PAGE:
“Have you ever been to the opera?” he asked.

“A long time ago.”

“What was it like?”

“I don’t seem to remember much about it.”

“I saw on TV about people going to the opera. It’s a lot of singing.”

“Yes, you have to be in the mood for it,” she said.

“I should probably go now,” he said, looking at the door.

“Why? You just got here.”

“I know, but I’d get in trouble if my mother knew I was here.”

“Your mother doesn’t have to know you were here, does she?”

“I guess not.”

“You don’t have to tell her if you don’t want to.”

“I know.”

“I would never hurt you,” she said, “but you know you have to be careful with strangers. Not ever get into the car with them.”

“I know,” he said. “I hear that all the time.”

“You can’t trust just anybody these days.”

“I know.”

“You never know what people have it in their minds to do.”

“Yeah.”

“You’re not afraid with me, though, are you?”

He thought for a minute, leaning his head to the side. “No, I’m not,” he said.

“Well, how about that sandwich, then?”

She took Bob White into the kitchen and sat him down at her little white table with its red vinyl chairs.

“The chair feels good,” he said. “Cool.”

“You like baloney?”

“Yeah.”

She made the sandwich, putting it on a plate, and gave him a knife and the jar of mayonnaise so he might put as much on as he wanted. After he had taken a couple of bites, she got a root beer out of the refrigerator, opened it, and put a straw in.

He ate hungrily and in just a minute the sandwich was gone.

“Would you like another one?” she asked.

“No. I should be going home now, I guess.”

“Don’t be in such a fizz.”

“My sister will wonder where I am.”

“Let her wonder.”

He drank the root beer in its entirety and handed her the empty bottle. “Thank you,” he said. “It was very good.”

“Would you like some cookies?”

“No. I’m full.”

“Well, let’s go back into the front room and we’ll sit and visit for a while.”

He sat by himself on the couch and she sat in a chair by the window.

“My friends are probably wondering what happened to me,” he said.

“It seems they weren’t thinking of you at all if they ran off and left you.”

“Yeah. Maybe somebody kidnapped them.”

“You know, I don’t get many visitors,” she said. “I’m so glad I ran into you today in the park and you spoke to me. Most people just ignore me.”

“They do?”

“Yes. They just go on their busy way.”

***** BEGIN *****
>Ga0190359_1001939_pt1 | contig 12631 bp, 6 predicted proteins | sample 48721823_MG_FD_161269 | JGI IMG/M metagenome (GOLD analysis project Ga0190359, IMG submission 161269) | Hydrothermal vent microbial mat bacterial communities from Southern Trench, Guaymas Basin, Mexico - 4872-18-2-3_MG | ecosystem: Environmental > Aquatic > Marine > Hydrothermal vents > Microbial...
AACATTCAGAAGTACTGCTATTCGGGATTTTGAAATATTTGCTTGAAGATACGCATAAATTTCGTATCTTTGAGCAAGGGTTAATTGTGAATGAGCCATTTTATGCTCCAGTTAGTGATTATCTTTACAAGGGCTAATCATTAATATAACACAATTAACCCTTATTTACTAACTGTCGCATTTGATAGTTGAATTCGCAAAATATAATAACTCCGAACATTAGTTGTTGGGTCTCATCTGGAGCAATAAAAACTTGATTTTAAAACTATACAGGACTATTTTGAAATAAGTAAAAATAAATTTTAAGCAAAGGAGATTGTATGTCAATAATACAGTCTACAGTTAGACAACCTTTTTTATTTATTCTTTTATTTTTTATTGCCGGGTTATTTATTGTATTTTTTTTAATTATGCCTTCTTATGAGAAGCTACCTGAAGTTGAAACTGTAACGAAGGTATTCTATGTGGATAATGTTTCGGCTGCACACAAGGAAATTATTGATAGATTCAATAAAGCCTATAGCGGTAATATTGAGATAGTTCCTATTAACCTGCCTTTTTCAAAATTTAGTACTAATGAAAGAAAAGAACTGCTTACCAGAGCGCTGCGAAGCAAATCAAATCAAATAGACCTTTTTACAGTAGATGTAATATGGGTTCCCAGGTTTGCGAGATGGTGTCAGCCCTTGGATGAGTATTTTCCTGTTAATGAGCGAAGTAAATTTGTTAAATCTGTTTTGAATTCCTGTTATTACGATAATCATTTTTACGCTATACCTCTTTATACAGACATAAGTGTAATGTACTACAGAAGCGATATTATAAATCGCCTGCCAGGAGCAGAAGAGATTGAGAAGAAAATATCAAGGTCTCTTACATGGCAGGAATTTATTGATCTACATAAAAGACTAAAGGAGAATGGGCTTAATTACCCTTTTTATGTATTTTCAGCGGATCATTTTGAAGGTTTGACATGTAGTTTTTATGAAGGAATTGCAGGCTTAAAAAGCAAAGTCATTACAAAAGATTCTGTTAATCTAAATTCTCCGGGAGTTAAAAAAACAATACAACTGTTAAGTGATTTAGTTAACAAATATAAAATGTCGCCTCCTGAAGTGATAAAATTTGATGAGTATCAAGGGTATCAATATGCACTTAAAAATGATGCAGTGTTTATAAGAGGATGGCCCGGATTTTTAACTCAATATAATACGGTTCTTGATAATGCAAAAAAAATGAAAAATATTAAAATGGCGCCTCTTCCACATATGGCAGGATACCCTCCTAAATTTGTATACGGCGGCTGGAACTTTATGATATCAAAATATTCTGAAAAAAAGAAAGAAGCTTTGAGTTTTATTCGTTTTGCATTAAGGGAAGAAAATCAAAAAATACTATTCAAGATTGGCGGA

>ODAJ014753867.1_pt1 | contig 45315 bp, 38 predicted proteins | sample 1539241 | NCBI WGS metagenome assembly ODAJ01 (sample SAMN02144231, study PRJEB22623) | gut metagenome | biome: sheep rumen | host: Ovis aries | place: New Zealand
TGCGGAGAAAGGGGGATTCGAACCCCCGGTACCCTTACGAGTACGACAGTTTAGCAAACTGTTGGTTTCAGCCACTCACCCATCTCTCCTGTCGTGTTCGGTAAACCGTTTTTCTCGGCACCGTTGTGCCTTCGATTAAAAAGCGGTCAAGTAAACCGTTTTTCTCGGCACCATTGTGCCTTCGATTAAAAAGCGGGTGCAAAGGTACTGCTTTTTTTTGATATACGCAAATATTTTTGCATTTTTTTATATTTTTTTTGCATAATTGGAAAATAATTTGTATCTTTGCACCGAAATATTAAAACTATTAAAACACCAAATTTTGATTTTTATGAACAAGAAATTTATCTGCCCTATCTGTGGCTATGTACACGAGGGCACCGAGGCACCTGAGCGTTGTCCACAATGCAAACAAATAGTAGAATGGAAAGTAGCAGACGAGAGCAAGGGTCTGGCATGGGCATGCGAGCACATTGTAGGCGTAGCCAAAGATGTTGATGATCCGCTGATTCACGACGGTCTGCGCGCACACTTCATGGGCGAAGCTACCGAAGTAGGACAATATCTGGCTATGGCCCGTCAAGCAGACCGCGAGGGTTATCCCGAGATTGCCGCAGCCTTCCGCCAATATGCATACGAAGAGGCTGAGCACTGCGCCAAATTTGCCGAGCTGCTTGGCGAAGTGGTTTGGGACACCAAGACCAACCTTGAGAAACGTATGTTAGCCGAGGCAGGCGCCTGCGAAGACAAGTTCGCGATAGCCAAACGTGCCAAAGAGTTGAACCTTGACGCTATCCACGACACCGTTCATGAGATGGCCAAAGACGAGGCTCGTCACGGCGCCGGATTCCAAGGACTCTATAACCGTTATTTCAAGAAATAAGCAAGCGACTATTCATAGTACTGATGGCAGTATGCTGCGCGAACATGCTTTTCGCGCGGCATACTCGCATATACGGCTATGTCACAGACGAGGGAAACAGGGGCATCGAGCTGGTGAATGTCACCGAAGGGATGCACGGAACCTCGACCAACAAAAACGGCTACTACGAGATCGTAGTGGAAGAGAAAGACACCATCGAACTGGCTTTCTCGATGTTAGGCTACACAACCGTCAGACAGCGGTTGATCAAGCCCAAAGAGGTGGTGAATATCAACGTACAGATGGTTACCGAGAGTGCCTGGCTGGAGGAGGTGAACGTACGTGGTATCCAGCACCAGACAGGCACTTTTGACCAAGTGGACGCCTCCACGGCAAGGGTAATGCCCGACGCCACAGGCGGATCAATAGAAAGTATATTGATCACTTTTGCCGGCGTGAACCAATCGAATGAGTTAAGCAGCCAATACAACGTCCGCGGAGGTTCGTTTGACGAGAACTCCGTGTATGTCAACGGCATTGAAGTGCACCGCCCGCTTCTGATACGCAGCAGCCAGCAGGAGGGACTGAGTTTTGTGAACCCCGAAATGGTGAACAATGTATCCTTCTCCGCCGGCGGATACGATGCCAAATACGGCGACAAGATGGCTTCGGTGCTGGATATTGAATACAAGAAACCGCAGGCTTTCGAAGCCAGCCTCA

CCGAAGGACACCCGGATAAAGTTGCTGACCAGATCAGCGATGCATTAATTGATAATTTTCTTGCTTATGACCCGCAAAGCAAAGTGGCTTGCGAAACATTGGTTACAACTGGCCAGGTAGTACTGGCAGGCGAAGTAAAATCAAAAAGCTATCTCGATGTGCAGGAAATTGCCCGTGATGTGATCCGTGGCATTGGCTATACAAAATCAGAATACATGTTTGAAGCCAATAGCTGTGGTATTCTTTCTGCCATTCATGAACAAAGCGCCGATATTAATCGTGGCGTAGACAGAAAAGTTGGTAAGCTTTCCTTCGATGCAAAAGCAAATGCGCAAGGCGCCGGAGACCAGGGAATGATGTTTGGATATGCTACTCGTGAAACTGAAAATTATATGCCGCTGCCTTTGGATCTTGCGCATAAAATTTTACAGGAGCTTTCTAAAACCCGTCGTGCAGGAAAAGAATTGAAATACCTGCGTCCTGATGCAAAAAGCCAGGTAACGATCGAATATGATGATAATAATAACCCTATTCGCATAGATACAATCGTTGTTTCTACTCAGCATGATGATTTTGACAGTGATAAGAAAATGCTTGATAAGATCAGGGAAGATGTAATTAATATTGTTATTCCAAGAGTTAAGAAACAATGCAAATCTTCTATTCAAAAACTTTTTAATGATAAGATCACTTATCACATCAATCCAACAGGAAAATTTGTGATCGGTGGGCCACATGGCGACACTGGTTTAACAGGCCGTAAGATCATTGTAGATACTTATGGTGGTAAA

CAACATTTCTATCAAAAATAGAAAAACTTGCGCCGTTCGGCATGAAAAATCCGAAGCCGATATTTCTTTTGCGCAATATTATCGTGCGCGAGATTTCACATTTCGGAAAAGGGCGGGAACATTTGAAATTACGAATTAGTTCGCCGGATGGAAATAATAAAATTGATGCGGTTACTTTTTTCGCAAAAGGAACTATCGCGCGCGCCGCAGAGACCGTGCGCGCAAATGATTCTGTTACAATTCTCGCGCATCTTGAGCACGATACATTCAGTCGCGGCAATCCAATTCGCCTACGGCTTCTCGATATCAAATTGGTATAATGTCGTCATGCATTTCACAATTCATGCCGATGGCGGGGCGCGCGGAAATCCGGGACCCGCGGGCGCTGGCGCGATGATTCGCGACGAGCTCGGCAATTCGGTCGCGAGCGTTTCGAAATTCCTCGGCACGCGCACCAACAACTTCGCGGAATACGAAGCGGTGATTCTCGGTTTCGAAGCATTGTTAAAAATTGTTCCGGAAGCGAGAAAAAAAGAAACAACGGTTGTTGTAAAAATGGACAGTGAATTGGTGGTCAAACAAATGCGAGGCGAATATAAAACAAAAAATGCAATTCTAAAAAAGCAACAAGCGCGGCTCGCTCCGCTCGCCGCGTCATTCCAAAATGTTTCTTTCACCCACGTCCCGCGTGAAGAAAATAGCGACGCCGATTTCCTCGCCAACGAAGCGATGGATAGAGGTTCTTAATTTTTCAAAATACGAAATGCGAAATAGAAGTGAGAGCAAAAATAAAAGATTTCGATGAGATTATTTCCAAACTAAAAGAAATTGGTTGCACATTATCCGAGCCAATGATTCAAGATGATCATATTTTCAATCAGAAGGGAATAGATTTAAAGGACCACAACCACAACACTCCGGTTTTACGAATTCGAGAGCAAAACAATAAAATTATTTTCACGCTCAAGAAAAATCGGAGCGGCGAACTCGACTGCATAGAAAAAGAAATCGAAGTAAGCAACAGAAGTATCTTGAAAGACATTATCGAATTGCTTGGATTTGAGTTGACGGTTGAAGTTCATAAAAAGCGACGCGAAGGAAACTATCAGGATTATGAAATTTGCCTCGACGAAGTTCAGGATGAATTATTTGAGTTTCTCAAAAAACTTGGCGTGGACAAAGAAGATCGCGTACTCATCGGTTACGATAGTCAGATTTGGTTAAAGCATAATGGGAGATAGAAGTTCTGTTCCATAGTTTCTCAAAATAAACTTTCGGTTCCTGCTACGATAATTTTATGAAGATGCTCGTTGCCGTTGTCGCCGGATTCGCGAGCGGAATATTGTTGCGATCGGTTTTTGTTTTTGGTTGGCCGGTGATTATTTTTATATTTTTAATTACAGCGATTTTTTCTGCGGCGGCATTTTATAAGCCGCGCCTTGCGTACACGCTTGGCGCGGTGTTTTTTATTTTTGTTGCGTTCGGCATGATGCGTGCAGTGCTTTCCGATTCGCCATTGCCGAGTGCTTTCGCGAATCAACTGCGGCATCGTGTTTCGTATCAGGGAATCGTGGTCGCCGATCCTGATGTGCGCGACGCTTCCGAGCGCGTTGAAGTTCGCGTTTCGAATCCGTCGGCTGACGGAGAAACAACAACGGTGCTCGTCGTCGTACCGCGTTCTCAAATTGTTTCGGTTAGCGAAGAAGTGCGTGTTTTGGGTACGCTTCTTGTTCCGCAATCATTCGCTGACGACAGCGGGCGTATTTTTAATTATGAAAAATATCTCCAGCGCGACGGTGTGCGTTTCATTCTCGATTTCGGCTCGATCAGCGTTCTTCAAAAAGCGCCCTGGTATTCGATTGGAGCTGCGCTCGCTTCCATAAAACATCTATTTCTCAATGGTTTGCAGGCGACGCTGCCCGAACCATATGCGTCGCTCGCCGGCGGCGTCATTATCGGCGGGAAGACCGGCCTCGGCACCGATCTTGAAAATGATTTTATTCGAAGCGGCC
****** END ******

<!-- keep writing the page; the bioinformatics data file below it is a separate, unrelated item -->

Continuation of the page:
“Is it all right if I lay down here?”

“Sure. Make yourself at home.”

“It’s so cool and quiet here, I’m getting sleepy,” he said.

He lay full length on the couch, his arms behind his head, careful not to put his shoes on the coverlet.

She turned on the little oscillating fan on the table beside the chair. It made a gentle whirring sound, lifting the still air and giving it wings.

When she knew he was all the way asleep, she propped up her feet and smiled. In repose, he was such a beautiful boy. The fine, light-brown hair that she wanted to touch but didn’t because she knew it would wake him. The long eyelashes that tilted upward in a way that any girl might envy. The sweet, uncorrupted breaths that made his chest rise and fall. She wondered if his mother knew what a treasure she had and was sure that she did not. She was probably a foul-mouthed, cigarette-smoking slattern who never wanted children in the first place.

She imagined what it would be like to have a boy like him with her all the time. They would be happy and she would watch him grow into a man and she would help him and guide him every step of the way. He would come to call her his mother because that’s really what she would be to him and he would be her long-lost son, the son she never had but always wanted. The son in California with three children of his own was just a tale she told.

The sleeping powder she put in the root beer when he wasn’t looking was a mild one. He would sleep maybe four or five hours and while he slept she could sit and look at him without interference and pretend he belonged to her and would never go away.

The phone rang in the kitchen but she ignored it. Now, who could be calling her? She didn’t care. She had better things to do. She had a visitor to entertain. She expected the ringing phone to cause the boy to open his eyes, but he kept right on sleeping the sleep of the innocent, breathing the breath of purity.

Copyright © 2017 by Allen Kopp

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If Mother Goes to the Penitentiary

If Mother Goes to the Penitentiary ~ A Short Story by Allen Kopp

(Published in The Bone Parade. This is a repost.)

Daddy Earl drove slowly on the night-time street, looking for an address. When he found the one he wanted, he parked the car under a street lamp and killed the engine.

“This looks like the place,” he said. “You two wait here. This shouldn’t take long.”

“What do you think Daddy Earl does on these calls he makes?” Freda said to Julian after Daddy Earl was gone.

“How should I know?” Julian said. He was lying on his back looking upside down out the window.

“Well, I hope this doesn’t take long. It’s boring just sitting here in the dark and it’s kind of scary.”

“I’m not scared,” Julian said.

“If anybody walking along the street tries to bother us, I’ll honk the horn to attract somebody’s attention.”